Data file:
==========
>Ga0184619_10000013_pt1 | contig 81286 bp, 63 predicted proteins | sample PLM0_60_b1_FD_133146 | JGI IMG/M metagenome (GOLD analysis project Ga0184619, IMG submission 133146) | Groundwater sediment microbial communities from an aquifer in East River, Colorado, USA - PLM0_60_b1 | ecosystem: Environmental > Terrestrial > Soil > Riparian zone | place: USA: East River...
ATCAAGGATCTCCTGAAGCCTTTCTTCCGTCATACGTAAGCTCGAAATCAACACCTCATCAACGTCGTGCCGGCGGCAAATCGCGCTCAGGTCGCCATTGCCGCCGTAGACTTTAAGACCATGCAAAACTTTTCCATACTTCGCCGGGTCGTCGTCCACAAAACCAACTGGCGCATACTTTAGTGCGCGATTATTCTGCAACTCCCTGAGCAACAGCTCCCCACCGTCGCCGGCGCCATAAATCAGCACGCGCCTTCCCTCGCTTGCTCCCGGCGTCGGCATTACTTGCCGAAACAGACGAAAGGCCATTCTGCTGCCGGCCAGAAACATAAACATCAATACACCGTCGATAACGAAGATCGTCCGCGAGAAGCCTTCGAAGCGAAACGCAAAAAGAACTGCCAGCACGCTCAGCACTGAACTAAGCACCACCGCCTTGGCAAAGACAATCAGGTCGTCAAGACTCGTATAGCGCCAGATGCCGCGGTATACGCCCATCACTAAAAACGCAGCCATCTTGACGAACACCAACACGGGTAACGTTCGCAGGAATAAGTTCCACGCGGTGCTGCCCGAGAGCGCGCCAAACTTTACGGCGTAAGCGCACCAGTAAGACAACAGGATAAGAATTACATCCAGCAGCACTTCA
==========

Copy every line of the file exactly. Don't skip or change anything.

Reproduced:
>Ga0184619_10000013_pt1 | contig 81286 bp, 63 predicted proteins | sample PLM0_60_b1_FD_133146 | JGI IMG/M metagenome (GOLD analysis project Ga0184619, IMG submission 133146) | Groundwater sediment microbial communities from an aquifer in East River, Colorado, USA - PLM0_60_b1 | ecosystem: Environmental > Terrestrial > Soil > Riparian zone | place: USA: East River...
ATCAAGGATCTCCTGAAGCCTTTCTTCCGTCATACGTAAGCTCGAAATCAACACCTCATCAACGTCGTGCCGGCGGCAAATCGCGCTCAGGTCGCCATTGCCGCCGTAGACTTTAAGACCATGCAAAACTTTTCCATACTTCGCCGGGTCGTCGTCCACAAAACCAACTGGCGCATACTTTAGTGCGCGATTATTCTGCAACTCCCTGAGCAACAGCTCCCCACCGTCGCCGGCGCCATAAATCAGCACGCGCCTTCCCTCGCTTGCTCCCGGCGTCGGCATTACTTGCCGAAACAGACGAAAGGCCATTCTGCTGCCGGCCAGAAACATAAACATCAATACACCGTCGATAACGAAGATCGTCCGCGAGAAGCCTTCGAAGCGAAACGCAAAAAGAACTGCCAGCACGCTCAGCACTGAACTAAGCACCACCGCCTTGGCAAAGACAATCAGGTCGTCAAGACTCGTATAGCGCCAGATGCCGCGGTATACGCCCATCACTAAAAACGCAGCCATCTTGACGAACACCAACACGGGTAACGTTCGCAGGAATAAGTTCCACGCGGTGCTGCCCGAGAGCGCGCCAAACTTTACGGCGTAAGCGCACCAGTAAGACAACAGGATAAGAATTACATCCAGCAGCACTTCA